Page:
- For experiences, make a note of specific portions of your experience. You could even write a small summary or story of an event that happened during the experience that stands out. Images, sounds, or other sensory portions of your experience work, as well.
Chart things out.  You may find it helpful to create a chart or table to keep track of your ideas.
- In the first column, list the main points or key experiences. These points can include anything that the author or speaker treated with importance as well as any specific details you found to be important. Divide each point into its own separate row.
- In the second column, list your personal response to the points you brought up in the first column. Mention how your subjective values, experiences, and beliefs influence your response.
- In the third and final column, describe how much of your personal response to share in your reflection paper.
Ask yourself questions to guide your response. If you are struggling to gauge your own feelings or pinpoint your own response, try asking yourself questions about the experience or reading and how it relates to you. Sample questions might include: 
- Does the reading, lecture, or experience challenge you socially, culturally, emotionally, or theologically? If so, where and how? Why does it bother you or catch your attention?
- Has the reading, lecture, or experience changed your way of thinking? Did it conflict with beliefs you held previously, and what evidence did it provide you with in order to change your thought process on the topic?
- Does the reading, lecture, or experience leave you with any questions? Were these questions ones you had previously or ones you developed only after finishing?
- Did the author, speaker, or those involved in the experience fail to address any important issues? Could a certain fact or idea have dramatically changed the impact or conclusion of the reading, lecture, or experience?
- How do the issues or ideas brought up in this reading, lecture, or experience mesh with past experiences or readings? Do the ideas contradict or support each other?
Reveal information wisely. A reflection paper is somewhat personal in that it includes your subjective feelings and opinions. Instead of revealing everything about yourself, carefully ask yourself if something is appropriate before including it in your paper.
- If you feel uncomfortable about a personal issue that affects the conclusions you reached, it is wisest not to include personal details about it.
- If a certain issue is unavoidable but you feel uncomfortable revealing your personal experiences or feelings regarding it, write about the issue in more general terms. Identify the issue itself and indicate concerns you have professionally or academically.
Maintain a professional or academic tone. A reflection paper is personal and objective, but you should still keep your thoughts organized and sensible.
- Avoid dragging someone else down in your writing. If a particular person made the experience you are reflecting on difficult, unpleasant, or uncomfortable, you must still maintain a level of detachment as you describe that person’s influence. Instead of stating something like, “Bob was such a rude jerk,” say something more along the lines of, “One man was abrupt and spoke harshly, making me feel as though I was not welcome there.” Describe the actions, not the person, and frame those actions within the context of how they influenced your conclusions.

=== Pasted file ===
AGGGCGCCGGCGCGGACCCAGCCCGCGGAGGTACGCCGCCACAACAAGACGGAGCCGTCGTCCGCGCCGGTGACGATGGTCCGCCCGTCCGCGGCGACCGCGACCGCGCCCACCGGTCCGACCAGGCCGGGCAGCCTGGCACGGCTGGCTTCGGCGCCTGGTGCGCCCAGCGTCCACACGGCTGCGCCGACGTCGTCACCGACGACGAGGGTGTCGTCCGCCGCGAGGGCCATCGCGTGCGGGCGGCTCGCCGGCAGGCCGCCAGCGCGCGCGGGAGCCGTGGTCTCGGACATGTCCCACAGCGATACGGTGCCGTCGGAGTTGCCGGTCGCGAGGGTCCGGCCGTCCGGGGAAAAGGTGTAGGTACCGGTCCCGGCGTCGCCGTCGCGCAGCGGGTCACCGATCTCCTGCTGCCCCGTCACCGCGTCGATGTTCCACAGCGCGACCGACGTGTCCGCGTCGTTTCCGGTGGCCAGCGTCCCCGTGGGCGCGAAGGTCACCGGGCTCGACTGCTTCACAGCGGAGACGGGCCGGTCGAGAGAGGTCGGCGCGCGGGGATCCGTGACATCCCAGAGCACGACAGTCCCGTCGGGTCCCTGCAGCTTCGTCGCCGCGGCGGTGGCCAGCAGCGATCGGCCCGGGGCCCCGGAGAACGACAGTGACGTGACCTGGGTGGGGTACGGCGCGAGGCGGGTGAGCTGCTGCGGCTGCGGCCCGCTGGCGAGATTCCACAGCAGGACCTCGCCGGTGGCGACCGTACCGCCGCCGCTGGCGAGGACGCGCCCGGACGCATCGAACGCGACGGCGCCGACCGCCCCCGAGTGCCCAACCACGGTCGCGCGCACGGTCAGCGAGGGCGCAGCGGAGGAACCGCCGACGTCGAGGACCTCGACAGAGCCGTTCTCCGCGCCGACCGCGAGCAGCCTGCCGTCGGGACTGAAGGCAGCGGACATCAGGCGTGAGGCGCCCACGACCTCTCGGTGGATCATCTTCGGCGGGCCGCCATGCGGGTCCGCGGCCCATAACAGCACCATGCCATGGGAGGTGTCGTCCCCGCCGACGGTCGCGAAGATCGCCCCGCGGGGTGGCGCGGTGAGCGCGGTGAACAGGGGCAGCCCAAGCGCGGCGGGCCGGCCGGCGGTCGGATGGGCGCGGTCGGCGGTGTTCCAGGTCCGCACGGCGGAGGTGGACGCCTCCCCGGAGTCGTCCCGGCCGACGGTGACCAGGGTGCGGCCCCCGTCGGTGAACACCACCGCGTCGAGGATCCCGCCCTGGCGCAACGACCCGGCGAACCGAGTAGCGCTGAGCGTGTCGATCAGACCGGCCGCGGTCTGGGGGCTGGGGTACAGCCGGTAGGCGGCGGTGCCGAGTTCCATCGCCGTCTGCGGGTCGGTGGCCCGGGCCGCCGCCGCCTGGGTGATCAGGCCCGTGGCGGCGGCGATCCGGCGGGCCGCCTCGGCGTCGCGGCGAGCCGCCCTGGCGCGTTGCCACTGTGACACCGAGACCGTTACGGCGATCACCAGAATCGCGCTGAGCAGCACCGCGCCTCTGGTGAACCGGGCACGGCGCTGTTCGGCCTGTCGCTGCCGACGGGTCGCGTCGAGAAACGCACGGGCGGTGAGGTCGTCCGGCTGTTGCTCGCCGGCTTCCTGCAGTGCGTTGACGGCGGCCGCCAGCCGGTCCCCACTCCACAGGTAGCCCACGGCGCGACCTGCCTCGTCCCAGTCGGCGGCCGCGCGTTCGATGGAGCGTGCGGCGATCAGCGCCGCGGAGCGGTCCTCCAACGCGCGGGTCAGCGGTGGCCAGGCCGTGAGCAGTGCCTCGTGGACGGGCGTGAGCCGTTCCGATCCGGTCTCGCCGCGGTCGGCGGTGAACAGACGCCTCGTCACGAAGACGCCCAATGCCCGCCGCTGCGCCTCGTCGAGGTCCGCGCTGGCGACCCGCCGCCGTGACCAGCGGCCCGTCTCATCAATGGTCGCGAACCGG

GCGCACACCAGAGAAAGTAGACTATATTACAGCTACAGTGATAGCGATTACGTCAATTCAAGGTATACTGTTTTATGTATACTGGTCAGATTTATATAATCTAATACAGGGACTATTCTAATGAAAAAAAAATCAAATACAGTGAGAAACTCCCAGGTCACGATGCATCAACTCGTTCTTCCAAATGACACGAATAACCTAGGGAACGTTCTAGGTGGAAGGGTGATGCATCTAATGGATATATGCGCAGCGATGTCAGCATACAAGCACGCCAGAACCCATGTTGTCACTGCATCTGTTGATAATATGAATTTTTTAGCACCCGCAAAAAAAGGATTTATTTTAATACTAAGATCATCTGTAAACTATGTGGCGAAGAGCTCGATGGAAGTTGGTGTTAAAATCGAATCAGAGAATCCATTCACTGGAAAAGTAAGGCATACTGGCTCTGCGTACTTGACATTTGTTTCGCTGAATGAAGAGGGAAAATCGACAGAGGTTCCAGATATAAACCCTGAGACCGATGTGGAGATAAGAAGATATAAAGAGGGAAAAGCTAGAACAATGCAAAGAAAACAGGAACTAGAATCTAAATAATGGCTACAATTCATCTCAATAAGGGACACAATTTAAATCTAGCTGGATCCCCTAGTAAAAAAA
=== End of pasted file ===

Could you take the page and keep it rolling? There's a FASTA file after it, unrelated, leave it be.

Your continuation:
- A reflection paper is one of the few pieces of academic writing in which you can get away with using the first person pronoun “I.” That said, you should still relate your subjective feelings and opinions using specific evidence to explain them.
- Avoid slang and always use correct spelling and grammar. Internet abbreviations like “LOL” or “OMG” are fine to use personally among friends and family, but this is still an academic paper, so you need to treat it with the grammatical respect it deserves. Do not treat it as a personal journal entry.
- Check and double-check your spelling and grammar after you finish your paper.
Review your reflection paper at the sentence level. A clear, well-written paper must have clear, well-written sentences.
- Keep your sentences focused. Avoid squeezing multiple ideas into one sentence.
- Avoid sentence fragments. Make sure that each sentence has a subject and a verb.
- Vary your sentence length. Include both simple sentences with a single subject and verb and complex sentences with multiple clauses. Doing so makes your paper sound more conversational and natural, and prevents the writing from becoming too wooden.
Use transitions. Transitional phrases shift the argument and introduce specific details. They also allow you to illustrate how one experience or detail directly links to a conclusion or understanding.
- Common transitional phrases include “for example,” “for instance,” “as a result,” “an opposite view is,” and “a different perspective is.”
Relate relevant classroom information to the experience or reading. You can incorporate information you learned in the classroom with information addressed by the reading, lecture, or experience.
- For instance, if reflecting on a piece of literary criticism, you could mention how your beliefs and ideas about the literary theory addressed in the article relate to what your instructor taught you about it or how it applies to prose and poetry read in class.
- As another example, if reflecting on a new social experience for a sociology class, you could relate that experience to specific ideas or social patterns discussed in class.